- 4 Jul 2011
The Bench Press
How do I properly perform a bench press?
Quick, down and dirty. If you want more detail, go buy Starting Strength. This is not a bodybuilding bench press, nor a powerlifting bench press. This is a basic bench press. Don't point to westside-barbell.com or Metal Militia's site and tell me that I am explaining the bench wrong. Don't point to one of Bob Chik's video posting/explanations and tell me that I am explaining the bench wrong. This is the standard bench press for a novice.
- Lie flat on the bench, ensuring that you are evenly balanced from left to right. Falling off of one side of the bench in the middle of a press is embarassing and decidedly non-anabolic. Your eyes should not be gazing directly beneath the bar, but rather looking just past the "foot side" of the bar.
- Your feet need to stay on the floor at all times, and not move. If you need to get blocks or use plates on either side of the bench so your legs can reach, then do so. Don't lift your feet in the air or rest them on the bench. Your knees should be bent at approx. 90 degrees, and your feet should be on either side of the bench, with your legs spread at approximately 30 degrees to either side. An extra wide stance will generally be uncomfortable, an extremely close stance will not allow for proper stability and can encourage the lifting of the butt off the bench, which is a no-no. Find a comfortable stance and foot width, and maintain it throughout the motion.
- Your glutes should stay in contact with the bench at all times, and should be contracted during all repetitions to help maintain a stable base.
- Tuck your shoulder blades underneath your body and pinch them together and down. This will elevate the ribcage and stabilize the shoulder girdle. Maintain this state of tightness in your upper back/traps during all repetitions. This will also create a natural arch in the lower back, and will create a stable platform out of your upper back muscles for you to press from. This is called "shoulder joint retraction" and will make your rotator cuff very happy when benching.
- Without protracting your shoulders (allowing them to roll forward/upward and lose tightness), reach up with each hand and grasp it an equal distance from the center of the bar. Use the outer "smooth ring" as a reference point. You should use a hand spacing that places your pinkies within an inch or 2 of the smooth ring. Wrap your thumbs around the bar and allow the bar to rest along the heel of the hand, rather than up near the knuckles (which will cause unnecessary stress to the wrists)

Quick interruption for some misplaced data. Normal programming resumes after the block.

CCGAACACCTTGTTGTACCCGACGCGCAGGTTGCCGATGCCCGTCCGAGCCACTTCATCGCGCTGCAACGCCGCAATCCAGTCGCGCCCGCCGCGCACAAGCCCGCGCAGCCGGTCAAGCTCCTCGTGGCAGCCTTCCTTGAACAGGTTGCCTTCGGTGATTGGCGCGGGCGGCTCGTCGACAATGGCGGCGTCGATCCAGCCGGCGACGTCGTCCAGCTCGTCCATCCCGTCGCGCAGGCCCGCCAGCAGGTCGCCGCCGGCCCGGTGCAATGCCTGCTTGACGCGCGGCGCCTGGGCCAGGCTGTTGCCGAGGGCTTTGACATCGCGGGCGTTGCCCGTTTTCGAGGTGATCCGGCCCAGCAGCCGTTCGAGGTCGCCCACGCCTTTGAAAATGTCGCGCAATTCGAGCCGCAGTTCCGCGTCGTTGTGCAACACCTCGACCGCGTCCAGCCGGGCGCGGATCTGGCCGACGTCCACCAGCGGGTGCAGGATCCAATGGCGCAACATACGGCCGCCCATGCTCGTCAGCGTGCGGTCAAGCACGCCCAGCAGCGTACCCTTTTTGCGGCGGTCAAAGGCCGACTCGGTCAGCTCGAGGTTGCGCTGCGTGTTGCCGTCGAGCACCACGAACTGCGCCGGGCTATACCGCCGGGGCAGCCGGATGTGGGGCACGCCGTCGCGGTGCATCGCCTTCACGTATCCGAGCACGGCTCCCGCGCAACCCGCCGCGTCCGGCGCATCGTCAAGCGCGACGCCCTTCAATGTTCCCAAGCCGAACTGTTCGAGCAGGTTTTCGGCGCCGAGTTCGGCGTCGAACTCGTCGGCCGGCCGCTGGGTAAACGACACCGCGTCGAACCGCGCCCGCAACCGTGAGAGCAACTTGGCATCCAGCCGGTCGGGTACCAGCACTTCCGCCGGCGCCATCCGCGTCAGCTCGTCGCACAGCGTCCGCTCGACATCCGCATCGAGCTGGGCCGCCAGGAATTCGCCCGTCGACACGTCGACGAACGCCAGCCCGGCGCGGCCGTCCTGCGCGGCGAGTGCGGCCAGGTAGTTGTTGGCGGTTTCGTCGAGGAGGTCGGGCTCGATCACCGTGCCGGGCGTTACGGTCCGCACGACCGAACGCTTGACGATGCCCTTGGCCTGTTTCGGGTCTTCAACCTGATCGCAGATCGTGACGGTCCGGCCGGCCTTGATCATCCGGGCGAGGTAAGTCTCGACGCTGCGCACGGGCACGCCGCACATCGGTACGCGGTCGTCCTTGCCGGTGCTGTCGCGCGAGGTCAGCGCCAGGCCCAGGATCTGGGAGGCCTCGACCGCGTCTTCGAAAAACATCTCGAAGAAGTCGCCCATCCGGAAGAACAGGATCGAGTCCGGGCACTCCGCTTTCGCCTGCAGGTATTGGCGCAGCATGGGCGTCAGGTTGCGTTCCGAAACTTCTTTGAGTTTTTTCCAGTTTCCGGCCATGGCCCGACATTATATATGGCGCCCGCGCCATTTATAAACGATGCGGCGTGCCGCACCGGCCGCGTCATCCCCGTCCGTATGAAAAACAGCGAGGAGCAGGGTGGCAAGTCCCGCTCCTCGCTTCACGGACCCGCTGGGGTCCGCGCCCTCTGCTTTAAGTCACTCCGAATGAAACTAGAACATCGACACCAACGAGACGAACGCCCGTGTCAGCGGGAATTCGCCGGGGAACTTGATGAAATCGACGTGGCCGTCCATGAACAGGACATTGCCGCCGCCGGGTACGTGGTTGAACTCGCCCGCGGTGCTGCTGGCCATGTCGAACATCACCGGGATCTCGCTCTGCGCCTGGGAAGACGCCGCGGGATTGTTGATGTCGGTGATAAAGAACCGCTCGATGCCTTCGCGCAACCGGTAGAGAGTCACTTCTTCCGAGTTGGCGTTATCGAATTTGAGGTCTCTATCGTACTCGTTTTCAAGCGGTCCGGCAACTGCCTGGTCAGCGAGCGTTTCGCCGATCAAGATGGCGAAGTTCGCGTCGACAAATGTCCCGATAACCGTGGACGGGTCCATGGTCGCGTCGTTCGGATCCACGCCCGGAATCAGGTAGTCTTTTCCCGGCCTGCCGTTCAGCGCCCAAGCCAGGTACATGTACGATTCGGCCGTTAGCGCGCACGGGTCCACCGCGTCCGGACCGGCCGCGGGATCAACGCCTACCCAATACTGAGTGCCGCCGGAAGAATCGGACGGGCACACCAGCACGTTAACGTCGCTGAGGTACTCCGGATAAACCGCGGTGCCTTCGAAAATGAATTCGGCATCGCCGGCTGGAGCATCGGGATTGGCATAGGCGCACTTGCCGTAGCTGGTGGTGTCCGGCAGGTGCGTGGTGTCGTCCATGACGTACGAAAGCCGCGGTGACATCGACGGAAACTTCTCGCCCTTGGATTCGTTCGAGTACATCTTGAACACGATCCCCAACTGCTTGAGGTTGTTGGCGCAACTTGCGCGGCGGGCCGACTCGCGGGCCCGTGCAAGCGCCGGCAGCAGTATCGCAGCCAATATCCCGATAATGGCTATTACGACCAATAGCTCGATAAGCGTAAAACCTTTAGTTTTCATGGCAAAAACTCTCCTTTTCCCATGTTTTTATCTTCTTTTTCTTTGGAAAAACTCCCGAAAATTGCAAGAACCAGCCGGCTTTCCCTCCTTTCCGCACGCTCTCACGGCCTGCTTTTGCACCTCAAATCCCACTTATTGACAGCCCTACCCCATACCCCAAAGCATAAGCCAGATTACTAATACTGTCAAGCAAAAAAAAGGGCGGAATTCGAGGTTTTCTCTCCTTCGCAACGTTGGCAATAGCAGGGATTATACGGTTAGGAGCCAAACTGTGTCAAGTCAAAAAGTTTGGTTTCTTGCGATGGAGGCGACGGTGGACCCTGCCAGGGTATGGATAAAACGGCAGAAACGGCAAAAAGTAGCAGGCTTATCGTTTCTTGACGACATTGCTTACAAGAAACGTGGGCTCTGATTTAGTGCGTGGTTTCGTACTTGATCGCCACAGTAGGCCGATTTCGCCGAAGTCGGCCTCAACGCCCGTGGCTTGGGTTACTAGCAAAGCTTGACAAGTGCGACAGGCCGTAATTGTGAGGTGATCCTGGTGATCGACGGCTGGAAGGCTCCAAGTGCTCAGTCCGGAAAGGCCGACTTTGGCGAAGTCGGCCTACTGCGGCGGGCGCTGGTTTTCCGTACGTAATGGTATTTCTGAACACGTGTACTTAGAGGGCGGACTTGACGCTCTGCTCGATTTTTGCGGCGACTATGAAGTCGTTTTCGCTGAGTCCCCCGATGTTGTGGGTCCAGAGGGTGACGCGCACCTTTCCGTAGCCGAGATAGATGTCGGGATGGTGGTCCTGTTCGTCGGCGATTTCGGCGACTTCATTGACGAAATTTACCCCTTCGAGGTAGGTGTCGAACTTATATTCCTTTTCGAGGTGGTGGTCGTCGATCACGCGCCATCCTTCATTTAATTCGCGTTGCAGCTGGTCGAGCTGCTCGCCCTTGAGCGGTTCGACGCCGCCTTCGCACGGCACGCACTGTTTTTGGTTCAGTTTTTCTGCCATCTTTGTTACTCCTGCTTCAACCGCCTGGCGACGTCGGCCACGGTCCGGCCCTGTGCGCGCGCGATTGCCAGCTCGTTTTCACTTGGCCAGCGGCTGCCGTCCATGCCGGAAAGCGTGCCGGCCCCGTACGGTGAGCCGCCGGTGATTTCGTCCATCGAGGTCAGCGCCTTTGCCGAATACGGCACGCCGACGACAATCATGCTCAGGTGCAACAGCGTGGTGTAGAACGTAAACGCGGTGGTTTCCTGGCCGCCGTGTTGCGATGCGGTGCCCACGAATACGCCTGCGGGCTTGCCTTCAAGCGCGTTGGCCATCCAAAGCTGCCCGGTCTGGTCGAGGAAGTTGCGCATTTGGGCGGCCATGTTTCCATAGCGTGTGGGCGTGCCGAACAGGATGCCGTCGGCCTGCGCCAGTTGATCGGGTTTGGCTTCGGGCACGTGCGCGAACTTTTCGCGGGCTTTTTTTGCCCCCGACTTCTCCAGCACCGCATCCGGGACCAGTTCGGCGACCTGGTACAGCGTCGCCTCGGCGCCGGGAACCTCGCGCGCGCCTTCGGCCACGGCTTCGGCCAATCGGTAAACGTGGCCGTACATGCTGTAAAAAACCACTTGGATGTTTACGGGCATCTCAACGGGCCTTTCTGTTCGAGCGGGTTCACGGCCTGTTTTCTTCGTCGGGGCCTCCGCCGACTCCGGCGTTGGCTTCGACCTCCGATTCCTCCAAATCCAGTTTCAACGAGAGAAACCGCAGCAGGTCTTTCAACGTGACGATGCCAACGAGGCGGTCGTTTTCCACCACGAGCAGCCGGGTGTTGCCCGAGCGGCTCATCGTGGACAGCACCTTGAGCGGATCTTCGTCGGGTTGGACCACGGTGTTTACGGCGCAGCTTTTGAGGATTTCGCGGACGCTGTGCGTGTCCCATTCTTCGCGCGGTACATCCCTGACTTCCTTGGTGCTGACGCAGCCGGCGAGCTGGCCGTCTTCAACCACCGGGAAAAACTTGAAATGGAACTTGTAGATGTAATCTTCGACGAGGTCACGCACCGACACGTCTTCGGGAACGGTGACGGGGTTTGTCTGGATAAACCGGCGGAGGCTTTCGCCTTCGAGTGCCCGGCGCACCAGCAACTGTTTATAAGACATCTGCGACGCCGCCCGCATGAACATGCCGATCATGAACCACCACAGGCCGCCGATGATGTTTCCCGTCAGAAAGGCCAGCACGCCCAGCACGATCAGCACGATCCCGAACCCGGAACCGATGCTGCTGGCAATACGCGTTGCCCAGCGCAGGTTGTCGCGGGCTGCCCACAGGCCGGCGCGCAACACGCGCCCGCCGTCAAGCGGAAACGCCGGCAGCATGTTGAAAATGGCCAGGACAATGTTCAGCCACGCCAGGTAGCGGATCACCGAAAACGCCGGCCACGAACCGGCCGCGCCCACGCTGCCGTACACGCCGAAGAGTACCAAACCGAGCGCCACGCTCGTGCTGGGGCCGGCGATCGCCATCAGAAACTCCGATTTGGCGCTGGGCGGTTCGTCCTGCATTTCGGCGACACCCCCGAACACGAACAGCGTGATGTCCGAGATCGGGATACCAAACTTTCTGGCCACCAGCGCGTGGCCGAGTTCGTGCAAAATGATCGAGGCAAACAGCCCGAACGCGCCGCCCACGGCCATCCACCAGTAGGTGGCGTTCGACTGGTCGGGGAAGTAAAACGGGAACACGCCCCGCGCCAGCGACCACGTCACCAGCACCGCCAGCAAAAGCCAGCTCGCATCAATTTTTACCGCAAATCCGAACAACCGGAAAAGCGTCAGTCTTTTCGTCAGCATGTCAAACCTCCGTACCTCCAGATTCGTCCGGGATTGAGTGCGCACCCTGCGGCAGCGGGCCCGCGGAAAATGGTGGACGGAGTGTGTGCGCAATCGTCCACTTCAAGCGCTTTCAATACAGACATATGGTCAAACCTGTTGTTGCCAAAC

- Lift the bar straight up with locked elbows (still touching the rails) and bring it straight forward over your nips. These are two distinct movements, not one. Remember each rep begins and ends with locked elbows. Do not unrack the bar and immediately lower it to your chest from the rack in a diagonal line. Make a mental note of where the bar is in relation to the ceiling. Find a spot, beam, or other marker to use as your visual reference point. If no point pre-exists, make one. The bar will return to this point after every repetition.
- From a stopped position with the bar directly above your nipples, take a very deep breath, maintain tightness in the upper back and "pull" the bar to your nips in a controlled fashion. Your elbows should not flare or tuck excessively. Ideally, your upper arm bones (the humerus) will form an angle that is approximately 40-60 degrees from your torso. If your elbows flare out wide to the sides (~90 degree angle) then you hit your pecs incredibly hard at the risk of your rotator cuff's health. If your elbows tuck into your body (20-30 degree angle) then you will place too much emphasis on your triceps and delts, and not enough on your pecs. Your forearms should form about a 90 degree angle with the bar and with the floor (straight up and down). This is illustrated in the final picture on the left. If his grip was any narrower or wider his forearms would either be acute or obtuse to the bar. Having your forearms going straight up and down allows for the most efficient transfer of force to the barbell. You might need to experiment with hand spacing to find this "sweet spot."
- Touch the bar to your shirt, not to your chest - if you visualize this and then try to perform it, this will pretty much guarantee that you don't bounce off your chest.
- Press steadily and evenly to complete lockout without hyperextending your elbows or protracting (lifting) your shoulders from the bench (i.e. your upper back/traps should stay tight even at the top).
- Lather, rinse, repeat
- On the final repetition of the set, do NOT press directly toward the rack. The last rep should look identical to the first. You will press the last rep to lockout directly over the chest, and then bring it straight backward until it hits the rails of the bench, and then it will be lowered. Any attempt to press the final rep directly into the bench rests (diagonally) could result in the loss of your face if you miss!